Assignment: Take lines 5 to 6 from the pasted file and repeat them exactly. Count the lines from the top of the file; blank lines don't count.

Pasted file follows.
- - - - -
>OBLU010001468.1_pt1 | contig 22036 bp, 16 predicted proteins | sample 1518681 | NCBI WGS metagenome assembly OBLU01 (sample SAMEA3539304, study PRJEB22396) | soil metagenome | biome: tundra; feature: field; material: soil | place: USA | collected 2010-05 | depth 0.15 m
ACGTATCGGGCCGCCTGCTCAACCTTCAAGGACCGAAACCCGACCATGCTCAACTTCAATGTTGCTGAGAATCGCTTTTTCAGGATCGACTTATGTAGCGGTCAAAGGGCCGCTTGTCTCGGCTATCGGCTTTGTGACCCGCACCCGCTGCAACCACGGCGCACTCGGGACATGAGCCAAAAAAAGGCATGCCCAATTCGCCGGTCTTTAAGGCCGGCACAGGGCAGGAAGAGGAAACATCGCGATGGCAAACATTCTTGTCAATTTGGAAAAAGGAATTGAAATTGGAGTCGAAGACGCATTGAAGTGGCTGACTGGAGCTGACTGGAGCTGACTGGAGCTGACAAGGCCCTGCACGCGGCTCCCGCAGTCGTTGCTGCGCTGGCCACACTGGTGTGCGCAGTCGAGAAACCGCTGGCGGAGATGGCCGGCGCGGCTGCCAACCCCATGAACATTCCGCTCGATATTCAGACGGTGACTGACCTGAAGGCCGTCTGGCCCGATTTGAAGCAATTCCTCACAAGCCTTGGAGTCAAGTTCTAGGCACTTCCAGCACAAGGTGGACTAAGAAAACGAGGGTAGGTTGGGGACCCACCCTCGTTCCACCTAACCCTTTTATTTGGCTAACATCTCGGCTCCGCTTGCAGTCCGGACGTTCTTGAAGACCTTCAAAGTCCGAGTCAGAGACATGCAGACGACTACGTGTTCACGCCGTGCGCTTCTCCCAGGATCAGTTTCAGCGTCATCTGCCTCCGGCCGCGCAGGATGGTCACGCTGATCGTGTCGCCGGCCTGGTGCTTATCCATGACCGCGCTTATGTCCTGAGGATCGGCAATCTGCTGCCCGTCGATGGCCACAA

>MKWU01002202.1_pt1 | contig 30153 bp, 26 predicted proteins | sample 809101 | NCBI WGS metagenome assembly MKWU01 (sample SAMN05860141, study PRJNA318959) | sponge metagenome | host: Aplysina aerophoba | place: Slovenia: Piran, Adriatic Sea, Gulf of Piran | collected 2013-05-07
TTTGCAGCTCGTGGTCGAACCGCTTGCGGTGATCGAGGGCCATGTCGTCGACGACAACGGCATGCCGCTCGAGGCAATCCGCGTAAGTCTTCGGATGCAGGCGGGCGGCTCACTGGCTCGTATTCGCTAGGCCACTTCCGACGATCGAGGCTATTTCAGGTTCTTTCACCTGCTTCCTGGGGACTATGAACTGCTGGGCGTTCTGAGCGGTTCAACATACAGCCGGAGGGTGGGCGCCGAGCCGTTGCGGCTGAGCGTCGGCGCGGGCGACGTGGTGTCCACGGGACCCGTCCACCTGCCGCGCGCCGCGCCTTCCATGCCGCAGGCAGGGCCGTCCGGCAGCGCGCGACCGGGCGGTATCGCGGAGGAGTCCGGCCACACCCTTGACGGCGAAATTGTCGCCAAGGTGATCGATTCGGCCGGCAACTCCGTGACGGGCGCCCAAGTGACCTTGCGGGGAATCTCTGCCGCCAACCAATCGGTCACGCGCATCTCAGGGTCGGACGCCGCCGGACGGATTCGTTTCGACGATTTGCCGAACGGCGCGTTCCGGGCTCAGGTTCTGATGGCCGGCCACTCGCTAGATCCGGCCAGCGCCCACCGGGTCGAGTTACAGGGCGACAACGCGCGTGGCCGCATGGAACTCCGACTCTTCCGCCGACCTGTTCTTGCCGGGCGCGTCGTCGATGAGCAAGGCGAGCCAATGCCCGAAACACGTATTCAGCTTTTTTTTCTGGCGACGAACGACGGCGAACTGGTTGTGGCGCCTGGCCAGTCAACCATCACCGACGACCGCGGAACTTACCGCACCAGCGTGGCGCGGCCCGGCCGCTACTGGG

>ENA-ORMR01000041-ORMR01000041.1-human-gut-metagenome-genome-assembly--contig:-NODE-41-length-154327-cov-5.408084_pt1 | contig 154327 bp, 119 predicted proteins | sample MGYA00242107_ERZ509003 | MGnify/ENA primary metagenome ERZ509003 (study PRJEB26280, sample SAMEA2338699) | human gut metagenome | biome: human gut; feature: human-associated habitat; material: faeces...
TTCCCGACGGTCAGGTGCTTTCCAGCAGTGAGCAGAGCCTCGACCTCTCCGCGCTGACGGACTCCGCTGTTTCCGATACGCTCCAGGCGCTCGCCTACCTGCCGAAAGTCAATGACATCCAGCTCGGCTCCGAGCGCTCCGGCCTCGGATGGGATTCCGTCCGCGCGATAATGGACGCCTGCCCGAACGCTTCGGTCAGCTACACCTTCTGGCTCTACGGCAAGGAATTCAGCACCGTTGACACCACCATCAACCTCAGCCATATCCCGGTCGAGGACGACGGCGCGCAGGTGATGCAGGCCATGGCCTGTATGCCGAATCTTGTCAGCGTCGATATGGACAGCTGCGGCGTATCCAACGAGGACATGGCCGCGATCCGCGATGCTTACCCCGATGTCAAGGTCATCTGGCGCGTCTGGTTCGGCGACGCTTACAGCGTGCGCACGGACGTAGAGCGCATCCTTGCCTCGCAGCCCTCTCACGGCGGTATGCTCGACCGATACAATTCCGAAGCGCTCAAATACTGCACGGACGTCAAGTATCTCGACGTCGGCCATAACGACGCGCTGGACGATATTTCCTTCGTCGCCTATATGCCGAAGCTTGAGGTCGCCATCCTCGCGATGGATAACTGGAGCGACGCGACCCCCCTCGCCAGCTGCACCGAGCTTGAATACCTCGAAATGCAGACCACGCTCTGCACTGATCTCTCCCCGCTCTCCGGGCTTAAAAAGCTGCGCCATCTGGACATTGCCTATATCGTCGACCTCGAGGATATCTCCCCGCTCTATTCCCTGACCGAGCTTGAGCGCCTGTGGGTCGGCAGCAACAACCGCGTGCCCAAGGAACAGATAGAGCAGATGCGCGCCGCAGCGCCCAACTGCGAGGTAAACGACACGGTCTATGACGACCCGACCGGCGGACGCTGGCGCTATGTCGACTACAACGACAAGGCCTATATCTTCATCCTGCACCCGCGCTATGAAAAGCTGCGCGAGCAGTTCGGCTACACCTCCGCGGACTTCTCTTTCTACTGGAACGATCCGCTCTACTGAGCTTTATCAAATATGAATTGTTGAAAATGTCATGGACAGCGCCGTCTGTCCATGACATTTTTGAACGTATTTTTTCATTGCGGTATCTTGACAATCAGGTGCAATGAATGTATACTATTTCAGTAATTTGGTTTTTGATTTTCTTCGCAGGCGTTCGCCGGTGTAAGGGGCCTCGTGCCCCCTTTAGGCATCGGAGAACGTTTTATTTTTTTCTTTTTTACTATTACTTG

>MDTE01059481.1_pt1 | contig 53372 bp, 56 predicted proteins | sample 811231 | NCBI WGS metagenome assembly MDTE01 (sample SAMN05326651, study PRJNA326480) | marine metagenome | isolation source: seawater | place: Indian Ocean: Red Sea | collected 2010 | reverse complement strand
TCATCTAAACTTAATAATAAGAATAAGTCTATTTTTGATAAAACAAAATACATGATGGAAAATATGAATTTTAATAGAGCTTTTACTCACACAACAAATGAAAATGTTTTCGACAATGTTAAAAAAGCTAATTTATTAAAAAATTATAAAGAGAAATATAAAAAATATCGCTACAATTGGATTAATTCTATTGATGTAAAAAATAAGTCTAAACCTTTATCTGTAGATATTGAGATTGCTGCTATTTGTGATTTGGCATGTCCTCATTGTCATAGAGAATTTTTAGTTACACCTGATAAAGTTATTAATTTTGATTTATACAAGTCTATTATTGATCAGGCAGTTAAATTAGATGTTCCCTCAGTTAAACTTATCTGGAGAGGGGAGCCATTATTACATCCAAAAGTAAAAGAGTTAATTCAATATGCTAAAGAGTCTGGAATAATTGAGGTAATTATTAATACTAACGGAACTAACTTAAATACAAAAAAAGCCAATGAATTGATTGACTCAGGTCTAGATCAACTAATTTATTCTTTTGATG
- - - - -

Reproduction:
>ENA-ORMR01000041-ORMR01000041.1-human-gut-metagenome-genome-assembly--contig:-NODE-41-length-154327-cov-5.408084_pt1 | contig 154327 bp, 119 predicted proteins | sample MGYA00242107_ERZ509003 | MGnify/ENA primary metagenome ERZ509003 (study PRJEB26280, sample SAMEA2338699) | human gut metagenome | biome: human gut; feature: human-associated habitat; material: faeces...
TTCCCGACGGTCAGGTGCTTTCCAGCAGTGAGCAGAGCCTCGACCTCTCCGCGCTGACGGACTCCGCTGTTTCCGATACGCTCCAGGCGCTCGCCTACCTGCCGAAAGTCAATGACATCCAGCTCGGCTCCGAGCGCTCCGGCCTCGGATGGGATTCCGTCCGCGCGATAATGGACGCCTGCCCGAACGCTTCGGTCAGCTACACCTTCTGGCTCTACGGCAAGGAATTCAGCACCGTTGACACCACCATCAACCTCAGCCATATCCCGGTCGAGGACGACGGCGCGCAGGTGATGCAGGCCATGGCCTGTATGCCGAATCTTGTCAGCGTCGATATGGACAGCTGCGGCGTATCCAACGAGGACATGGCCGCGATCCGCGATGCTTACCCCGATGTCAAGGTCATCTGGCGCGTCTGGTTCGGCGACGCTTACAGCGTGCGCACGGACGTAGAGCGCATCCTTGCCTCGCAGCCCTCTCACGGCGGTATGCTCGACCGATACAATTCCGAAGCGCTCAAATACTGCACGGACGTCAAGTATCTCGACGTCGGCCATAACGACGCGCTGGACGATATTTCCTTCGTCGCCTATATGCCGAAGCTTGAGGTCGCCATCCTCGCGATGGATAACTGGAGCGACGCGACCCCCCTCGCCAGCTGCACCGAGCTTGAATACCTCGAAATGCAGACCACGCTCTGCACTGATCTCTCCCCGCTCTCCGGGCTTAAAAAGCTGCGCCATCTGGACATTGCCTATATCGTCGACCTCGAGGATATCTCCCCGCTCTATTCCCTGACCGAGCTTGAGCGCCTGTGGGTCGGCAGCAACAACCGCGTGCCCAAGGAACAGATAGAGCAGATGCGCGCCGCAGCGCCCAACTGCGAGGTAAACGACACGGTCTATGACGACCCGACCGGCGGACGCTGGCGCTATGTCGACTACAACGACAAGGCCTATATCTTCATCCTGCACCCGCGCTATGAAAAGCTGCGCGAGCAGTTCGGCTACACCTCCGCGGACTTCTCTTTCTACTGGAACGATCCGCTCTACTGAGCTTTATCAAATATGAATTGTTGAAAATGTCATGGACAGCGCCGTCTGTCCATGACATTTTTGAACGTATTTTTTCATTGCGGTATCTTGACAATCAGGTGCAATGAATGTATACTATTTCAGTAATTTGGTTTTTGATTTTCTTCGCAGGCGTTCGCCGGTGTAAGGGGCCTCGTGCCCCCTTTAGGCATCGGAGAACGTTTTATTTTTTTCTTTTTTACTATTACTTG